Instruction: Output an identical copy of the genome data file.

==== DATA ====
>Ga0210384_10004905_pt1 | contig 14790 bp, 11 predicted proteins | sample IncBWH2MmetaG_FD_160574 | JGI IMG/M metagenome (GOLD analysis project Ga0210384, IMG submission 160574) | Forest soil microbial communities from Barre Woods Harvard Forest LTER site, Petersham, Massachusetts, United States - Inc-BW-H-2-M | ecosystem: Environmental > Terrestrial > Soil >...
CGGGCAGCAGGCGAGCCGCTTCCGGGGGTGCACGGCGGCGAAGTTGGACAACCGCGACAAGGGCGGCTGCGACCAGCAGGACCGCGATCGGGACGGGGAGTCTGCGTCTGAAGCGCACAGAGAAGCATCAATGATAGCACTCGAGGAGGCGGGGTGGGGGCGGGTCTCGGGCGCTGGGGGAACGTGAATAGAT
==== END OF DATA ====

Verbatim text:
>Ga0210384_10004905_pt1 | contig 14790 bp, 11 predicted proteins | sample IncBWH2MmetaG_FD_160574 | JGI IMG/M metagenome (GOLD analysis project Ga0210384, IMG submission 160574) | Forest soil microbial communities from Barre Woods Harvard Forest LTER site, Petersham, Massachusetts, United States - Inc-BW-H-2-M | ecosystem: Environmental > Terrestrial > Soil >...
CGGGCAGCAGGCGAGCCGCTTCCGGGGGTGCACGGCGGCGAAGTTGGACAACCGCGACAAGGGCGGCTGCGACCAGCAGGACCGCGATCGGGACGGGGAGTCTGCGTCTGAAGCGCACAGAGAAGCATCAATGATAGCACTCGAGGAGGCGGGGTGGGGGCGGGTCTCGGGCGCTGGGGGAACGTGAATAGAT